It's all about power


Many people seek to impose their will upon others. They want others to live as they think they should live, rather than as they might choose to. Many religious wars of past and present have been fought to make others follow beliefs and practices they do not share. Wars of conquest have been fought to bring other peoples under the will and power of the conquerors. It's all about power. Strip away the ideology and verbiage used to justify totalitarian regimes, and look at the practice. It's about forcing everyone to succumb to the orders of the ruling elite, and to lead the lifestyle they insist upon. It is about preventing others from being free agents making their own decisions, and forcing them to surrender to the decisions of those in power. The sanction is force, not persuasion. It can be the physical violence of imprisonment, torture and death, or the forcible seizure of property and the imposition of lifestyle conformity through a monopoly of legal power.

Dictatorships use thugs to beat up, terrorize and murder their opponents. From Russian Cheka to Nazi Brownshirts and Iranian Revolutionary Guards, they bully people into following the leaders' will, and execute or imprison those who do not comply. It's not about persuading and convincing people, it's about forcing them into submission. Even in a modern democracy when street thugs abuse and intimidate opponents, they are bullying, not arguing.

Bolshevism, Trotskyism, and their modern day successors are not about giving power to the people. They are about taking power from the people, making them live out someone else's vision of how they ought to live rather than their own. Unequal people interact to produce an unequal society; since this contradicts the vision of those who favour equality, coercion is necessary to produce the preferred outcome instead. It's all about power, the power to make other people conform to the vision of the enlightened elite.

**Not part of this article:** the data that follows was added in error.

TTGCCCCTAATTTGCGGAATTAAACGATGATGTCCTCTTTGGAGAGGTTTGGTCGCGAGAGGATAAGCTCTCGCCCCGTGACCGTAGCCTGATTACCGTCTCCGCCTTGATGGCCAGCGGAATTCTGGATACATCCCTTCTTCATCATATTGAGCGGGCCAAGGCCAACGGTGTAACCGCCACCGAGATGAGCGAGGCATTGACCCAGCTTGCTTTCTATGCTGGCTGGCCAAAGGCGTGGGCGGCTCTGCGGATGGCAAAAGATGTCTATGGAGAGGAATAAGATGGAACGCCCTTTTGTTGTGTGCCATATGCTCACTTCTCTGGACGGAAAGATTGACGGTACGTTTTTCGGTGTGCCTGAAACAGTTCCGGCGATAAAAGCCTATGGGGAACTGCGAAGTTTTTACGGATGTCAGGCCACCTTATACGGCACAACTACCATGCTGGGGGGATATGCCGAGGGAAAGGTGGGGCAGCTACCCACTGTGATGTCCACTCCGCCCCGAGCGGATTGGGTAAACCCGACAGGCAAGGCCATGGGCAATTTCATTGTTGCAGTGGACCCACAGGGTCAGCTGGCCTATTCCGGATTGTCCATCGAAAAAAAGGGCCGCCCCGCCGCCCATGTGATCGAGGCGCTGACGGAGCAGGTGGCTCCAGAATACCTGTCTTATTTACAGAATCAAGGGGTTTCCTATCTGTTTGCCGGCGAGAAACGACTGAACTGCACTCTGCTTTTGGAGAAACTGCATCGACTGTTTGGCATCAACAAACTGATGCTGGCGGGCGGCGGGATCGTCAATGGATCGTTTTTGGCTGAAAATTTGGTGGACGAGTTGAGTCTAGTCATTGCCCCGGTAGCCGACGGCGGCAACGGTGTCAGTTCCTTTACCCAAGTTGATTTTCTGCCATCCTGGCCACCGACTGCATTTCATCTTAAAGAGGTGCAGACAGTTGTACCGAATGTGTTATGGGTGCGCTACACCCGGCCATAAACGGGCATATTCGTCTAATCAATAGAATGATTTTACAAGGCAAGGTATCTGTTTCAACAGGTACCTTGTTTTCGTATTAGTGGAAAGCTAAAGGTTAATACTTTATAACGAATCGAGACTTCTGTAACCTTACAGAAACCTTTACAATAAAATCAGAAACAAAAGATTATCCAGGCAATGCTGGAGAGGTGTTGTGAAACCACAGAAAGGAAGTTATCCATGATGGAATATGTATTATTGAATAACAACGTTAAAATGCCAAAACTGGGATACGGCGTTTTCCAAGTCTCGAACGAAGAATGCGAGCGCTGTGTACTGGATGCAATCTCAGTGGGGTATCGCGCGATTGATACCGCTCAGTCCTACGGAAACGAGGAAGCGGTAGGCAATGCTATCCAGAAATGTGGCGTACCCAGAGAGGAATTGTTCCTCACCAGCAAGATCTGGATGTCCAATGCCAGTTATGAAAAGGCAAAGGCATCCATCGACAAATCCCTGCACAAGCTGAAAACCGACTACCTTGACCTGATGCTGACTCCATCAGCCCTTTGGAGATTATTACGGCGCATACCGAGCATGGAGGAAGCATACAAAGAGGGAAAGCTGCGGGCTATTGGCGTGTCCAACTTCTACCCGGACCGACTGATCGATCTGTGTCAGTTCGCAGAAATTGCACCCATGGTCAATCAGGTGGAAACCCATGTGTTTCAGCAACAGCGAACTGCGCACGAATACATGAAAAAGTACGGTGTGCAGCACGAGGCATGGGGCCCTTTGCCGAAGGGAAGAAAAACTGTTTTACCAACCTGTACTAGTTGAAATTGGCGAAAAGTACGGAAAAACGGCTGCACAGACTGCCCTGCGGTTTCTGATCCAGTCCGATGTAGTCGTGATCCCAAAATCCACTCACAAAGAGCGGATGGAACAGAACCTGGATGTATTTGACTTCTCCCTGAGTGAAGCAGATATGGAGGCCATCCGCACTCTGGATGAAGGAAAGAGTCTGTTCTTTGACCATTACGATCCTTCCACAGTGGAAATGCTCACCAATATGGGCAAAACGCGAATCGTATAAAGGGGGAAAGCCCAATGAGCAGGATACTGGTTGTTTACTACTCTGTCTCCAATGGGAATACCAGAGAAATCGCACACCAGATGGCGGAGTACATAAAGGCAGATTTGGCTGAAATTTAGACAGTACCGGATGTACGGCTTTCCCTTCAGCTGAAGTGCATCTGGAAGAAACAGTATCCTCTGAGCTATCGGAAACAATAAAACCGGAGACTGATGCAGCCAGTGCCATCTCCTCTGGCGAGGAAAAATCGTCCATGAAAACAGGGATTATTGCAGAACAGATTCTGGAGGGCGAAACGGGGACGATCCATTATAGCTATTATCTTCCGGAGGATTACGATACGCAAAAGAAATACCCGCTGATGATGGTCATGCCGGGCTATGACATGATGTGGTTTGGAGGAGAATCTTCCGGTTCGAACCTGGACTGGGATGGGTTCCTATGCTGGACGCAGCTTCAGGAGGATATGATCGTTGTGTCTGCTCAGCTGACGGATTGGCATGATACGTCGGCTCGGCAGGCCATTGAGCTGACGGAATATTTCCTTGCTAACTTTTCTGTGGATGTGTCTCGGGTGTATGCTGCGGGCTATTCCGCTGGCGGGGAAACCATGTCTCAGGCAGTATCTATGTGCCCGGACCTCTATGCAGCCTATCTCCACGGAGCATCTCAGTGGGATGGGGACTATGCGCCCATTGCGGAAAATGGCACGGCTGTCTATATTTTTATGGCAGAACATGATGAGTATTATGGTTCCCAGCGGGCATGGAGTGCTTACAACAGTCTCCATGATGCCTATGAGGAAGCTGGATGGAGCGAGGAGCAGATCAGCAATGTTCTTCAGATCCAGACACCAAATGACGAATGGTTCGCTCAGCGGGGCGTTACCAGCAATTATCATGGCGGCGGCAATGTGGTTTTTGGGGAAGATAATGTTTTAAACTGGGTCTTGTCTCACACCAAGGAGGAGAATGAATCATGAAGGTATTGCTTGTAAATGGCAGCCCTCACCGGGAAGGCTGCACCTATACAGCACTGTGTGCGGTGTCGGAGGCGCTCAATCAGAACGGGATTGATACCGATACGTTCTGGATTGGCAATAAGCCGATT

Censorship of contrary views is the exercise of power, whether done in parliaments or universities. It is not about making society or campuses "safe spaces," but about preventing people from expressing views that others disagree with. It's all about power, the power to silence opponents.

Democracy makes it difficult for minorities to impose their will, but easier for majorities to do so, especially if they claim to represent the moral voice of society. The answer, and it is only a partial answer, is for there to be constitutions and institutions that restrain those who would impose their vision upon us. "We tolerate monomaniacs," said Michael Oakeshott, "it is our habit to do so; but why should we be ruled by them?"

People have falsely supposed that morality checks power. But only power checks power. Power can be restrained by constitutions and institutions only if they are backed up by power to impose sanctions on those who transgress their limits.

It is only a partial solution because the real answer requires a widespread recognition that the price of not having another person's vision imposed upon you is that you do not attempt to impose yours upon them. Your right to withstand power is reinforced if you don't yourself attempt to impose it. It's all about liberty, yours and theirs.